Raiders interim coach Rich Bisaccia loves to preach consistency regardless of the results, referring to the blind euphoria of winning and the abject disappointment of losing as imposter emotions.
All during the team’s three-game losing streak that threatened to make the final six weeks of the season irrelevant, the Raiders insisted they were not discouraged.
But the reality is nobody likes to lose. There were only so many losses the Raiders could endure and still hold their heads high.
It’s why the victory over the Cowboys on Thanksgiving was worth more than just a game in the win column.
“I think we (needed it),” rookie cornerback Nate Hobbs said of the win. “We come to work every day with the same attitude, win or lose. … But you do want results as an organization. And when you get those results, it means the hard work is paying off. … That makes you want to work even harder.”
The rejuvenated Raiders will look to carry that momentum into a 1:05 p.m. Sunday game against the Washington Football Team at Allegiant Stadium.
Quarterback Derek Carr has liked his team’s attitude coming off their first win in more than a calendar month.
“Coaches always tell you to treat winning and losing the same,” he said. “And you try to live by that. But no matter what anybody says, there is definitely a different feel when you win a football game.”
Veteran wide receiver DeSean Jackson played a big role in the team securing the elusive win and will need to continue to be a factor should the Raiders hope to close out the season strong.
He provided the spark with a long touchdown early against the Cowboys and made several other key plays. His speed can help even when he’s not targeted.
Jackson was able to help take the top off the defense, an aspect of the offense that had been missing since Henry Ruggs was released. Jackson’s mere presence may have been a big part of the Raiders’ ground game finally finding some success.
The 35-year-old said ignoring the three-game losing streak helped the Raiders focus solely on the task at hand without taking the weight of the defeats on the field with them last week. Now that the skid is over, the goals are even more clear.
“We know where we’re at,” Jackson said. “We’re at the bottom of the division, but we’re even with two teams and one game behind the other, and we get to go out and play all those teams again.”
Tied with the Broncos and Chargers at 6-5 and a game behind the 7-4 Chiefs in the AFC West, Jackson said, “We’re keeping that in the back of our mind, but we can’t look ahead too much. We’ve got a good team coming in here that’s been kinda hot the last few games as well.”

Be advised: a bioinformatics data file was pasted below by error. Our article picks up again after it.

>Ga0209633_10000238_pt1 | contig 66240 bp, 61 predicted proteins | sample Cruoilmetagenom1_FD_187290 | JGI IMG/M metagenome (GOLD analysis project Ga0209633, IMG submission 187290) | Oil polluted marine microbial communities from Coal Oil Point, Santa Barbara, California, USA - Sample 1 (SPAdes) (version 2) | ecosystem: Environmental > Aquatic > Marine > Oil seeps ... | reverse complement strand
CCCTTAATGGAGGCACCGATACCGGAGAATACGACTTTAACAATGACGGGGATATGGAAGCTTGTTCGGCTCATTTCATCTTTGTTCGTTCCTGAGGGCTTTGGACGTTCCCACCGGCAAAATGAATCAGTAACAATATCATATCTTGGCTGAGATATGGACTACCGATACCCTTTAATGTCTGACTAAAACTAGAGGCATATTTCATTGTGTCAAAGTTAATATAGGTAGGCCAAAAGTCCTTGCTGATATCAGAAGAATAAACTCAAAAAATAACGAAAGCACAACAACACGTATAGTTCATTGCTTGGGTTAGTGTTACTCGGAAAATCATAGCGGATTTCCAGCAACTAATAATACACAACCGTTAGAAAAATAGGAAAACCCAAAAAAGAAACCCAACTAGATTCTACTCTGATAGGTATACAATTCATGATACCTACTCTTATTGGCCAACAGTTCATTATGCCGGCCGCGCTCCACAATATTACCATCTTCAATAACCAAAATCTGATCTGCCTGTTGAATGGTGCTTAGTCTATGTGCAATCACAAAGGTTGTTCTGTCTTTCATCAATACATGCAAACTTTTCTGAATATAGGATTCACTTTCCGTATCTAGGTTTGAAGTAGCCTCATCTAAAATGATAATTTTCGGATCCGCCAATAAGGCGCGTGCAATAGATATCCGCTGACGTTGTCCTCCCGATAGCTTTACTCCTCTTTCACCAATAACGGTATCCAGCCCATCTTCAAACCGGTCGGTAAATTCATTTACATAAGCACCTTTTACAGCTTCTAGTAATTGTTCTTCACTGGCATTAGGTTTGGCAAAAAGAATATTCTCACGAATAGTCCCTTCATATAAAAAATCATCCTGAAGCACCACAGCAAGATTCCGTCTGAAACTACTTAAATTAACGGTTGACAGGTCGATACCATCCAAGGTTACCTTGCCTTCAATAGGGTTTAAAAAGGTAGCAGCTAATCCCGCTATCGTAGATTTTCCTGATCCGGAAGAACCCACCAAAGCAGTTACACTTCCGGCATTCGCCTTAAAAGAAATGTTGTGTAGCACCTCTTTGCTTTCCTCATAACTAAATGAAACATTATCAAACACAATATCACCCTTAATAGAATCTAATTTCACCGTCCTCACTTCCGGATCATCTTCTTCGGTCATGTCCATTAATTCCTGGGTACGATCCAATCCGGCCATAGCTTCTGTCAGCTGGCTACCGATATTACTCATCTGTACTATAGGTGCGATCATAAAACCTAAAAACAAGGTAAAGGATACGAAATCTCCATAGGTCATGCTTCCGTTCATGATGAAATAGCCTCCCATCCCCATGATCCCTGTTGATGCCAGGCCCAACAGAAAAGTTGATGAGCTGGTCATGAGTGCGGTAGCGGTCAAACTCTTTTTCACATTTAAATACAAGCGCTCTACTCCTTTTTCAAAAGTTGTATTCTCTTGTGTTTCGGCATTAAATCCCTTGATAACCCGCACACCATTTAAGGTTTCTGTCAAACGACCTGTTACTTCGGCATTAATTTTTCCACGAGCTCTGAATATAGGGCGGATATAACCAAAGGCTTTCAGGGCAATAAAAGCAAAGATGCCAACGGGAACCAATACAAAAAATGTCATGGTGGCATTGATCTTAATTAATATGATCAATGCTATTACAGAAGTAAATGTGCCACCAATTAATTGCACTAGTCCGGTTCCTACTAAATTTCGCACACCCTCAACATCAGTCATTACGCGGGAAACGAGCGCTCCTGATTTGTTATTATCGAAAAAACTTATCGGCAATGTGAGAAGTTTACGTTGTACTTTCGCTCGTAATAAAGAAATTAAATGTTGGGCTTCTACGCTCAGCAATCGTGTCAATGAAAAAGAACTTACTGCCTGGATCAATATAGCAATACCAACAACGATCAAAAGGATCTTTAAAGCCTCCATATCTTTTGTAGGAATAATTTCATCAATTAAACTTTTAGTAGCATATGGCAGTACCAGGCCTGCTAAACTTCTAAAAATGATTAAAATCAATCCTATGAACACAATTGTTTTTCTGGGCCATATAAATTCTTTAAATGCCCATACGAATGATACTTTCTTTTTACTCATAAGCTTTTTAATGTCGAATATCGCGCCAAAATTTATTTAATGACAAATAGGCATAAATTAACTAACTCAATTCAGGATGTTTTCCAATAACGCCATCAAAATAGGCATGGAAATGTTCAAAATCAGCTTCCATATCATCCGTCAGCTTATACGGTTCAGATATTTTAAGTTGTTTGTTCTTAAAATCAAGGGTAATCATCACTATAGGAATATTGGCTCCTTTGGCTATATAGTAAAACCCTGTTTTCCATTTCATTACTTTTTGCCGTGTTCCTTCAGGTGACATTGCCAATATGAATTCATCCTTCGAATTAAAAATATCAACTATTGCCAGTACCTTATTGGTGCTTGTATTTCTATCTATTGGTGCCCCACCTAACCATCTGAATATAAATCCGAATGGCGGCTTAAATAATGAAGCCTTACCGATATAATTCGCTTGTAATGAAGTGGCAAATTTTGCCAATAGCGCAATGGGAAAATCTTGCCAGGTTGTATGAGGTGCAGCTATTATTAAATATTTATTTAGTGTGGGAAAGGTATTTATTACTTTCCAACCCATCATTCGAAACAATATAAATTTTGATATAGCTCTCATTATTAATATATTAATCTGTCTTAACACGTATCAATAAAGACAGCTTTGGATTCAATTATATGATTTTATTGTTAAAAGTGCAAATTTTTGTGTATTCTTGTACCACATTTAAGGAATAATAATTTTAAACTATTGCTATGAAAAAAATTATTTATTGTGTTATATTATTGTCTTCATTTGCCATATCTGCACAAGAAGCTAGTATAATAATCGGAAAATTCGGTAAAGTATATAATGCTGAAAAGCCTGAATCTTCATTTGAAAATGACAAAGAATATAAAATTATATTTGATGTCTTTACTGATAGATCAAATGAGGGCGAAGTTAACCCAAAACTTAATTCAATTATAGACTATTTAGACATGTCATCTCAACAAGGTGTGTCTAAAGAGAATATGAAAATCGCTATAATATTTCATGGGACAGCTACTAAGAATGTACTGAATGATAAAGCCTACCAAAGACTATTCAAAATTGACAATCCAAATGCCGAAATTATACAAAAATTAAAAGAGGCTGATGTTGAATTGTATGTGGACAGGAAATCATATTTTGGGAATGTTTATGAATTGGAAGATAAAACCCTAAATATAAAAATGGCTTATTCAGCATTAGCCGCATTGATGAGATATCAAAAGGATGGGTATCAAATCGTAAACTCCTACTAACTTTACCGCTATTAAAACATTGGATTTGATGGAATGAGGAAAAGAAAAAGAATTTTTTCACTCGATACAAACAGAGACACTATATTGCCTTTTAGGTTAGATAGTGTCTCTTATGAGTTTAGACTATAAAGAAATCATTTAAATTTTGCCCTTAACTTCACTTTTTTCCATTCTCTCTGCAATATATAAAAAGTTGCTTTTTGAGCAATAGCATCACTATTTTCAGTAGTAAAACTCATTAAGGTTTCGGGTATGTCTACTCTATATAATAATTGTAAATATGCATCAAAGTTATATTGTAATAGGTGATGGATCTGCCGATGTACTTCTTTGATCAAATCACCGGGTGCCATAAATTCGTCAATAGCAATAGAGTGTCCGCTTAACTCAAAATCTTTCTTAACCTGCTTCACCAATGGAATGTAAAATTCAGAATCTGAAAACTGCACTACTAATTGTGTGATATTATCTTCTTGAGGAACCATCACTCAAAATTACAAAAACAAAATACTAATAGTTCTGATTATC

The Raiders hope to heat up a bit themselves.
Offensive coordinator Greg Olson knows every winning streak starts with one victory.
“I think every week is huge,” he said. “We don’t like to place more importance on one game than another …. But when you lose three in a row … you got to bring the players back up. And the best way to bring them back up is to win.”
Bisaccia also acknowledged winning can be contagious, but true to his mantra, he stressed the importance of staying on task rather than resting on laurels.
He believes attention to detail will carry the Raiders further than relying on momentum.
“I’d like to think it’s an execution issue,” he said of the difference between the win and the three previous losses. “Hopefully we are going to keep getting better at that.”
In the meantime, his focus remains on maintaining a positive approach. “I think attitudes are contagious as well. … you can get caught in a spiral of bad, and hopefully you get caught in a spiral of good as well. So, we’ll see how that works out.”
He’ll get his first look at that on Sunday.
Raiders’ keys to victory
1. Hit the ground
The Raiders rushed for a season-high 143 yards in the win over Dallas. That helped loosen up the defensive backfield and activate the play-action game for Derek Carr, who threw for his most yardage since Week 2. They should be persistent against Washington even though the WFT defense is far better against the run than the pass.
2. Target Foster Moreau
Backup tight end Foster Moreau would be a starter for almost any other team and should take on a more prominent role with the expected absence of star Darren Waller. Moreau will have the added benefit of seeing far more single coverage than Waller usually draws and is more than capable of taking advantage.
3. Focus on you
With so many teams bunched so closely together in the AFC playoff standings, the Raiders just need to take care of business. According to FiveThirtyEight.com’s postseason simulator, the Raiders’ odds to make the playoffs after Sunday range anywhere from 28 percent with a win to nine percent with a loss.
Adam Hill Las Vegas Review-Journal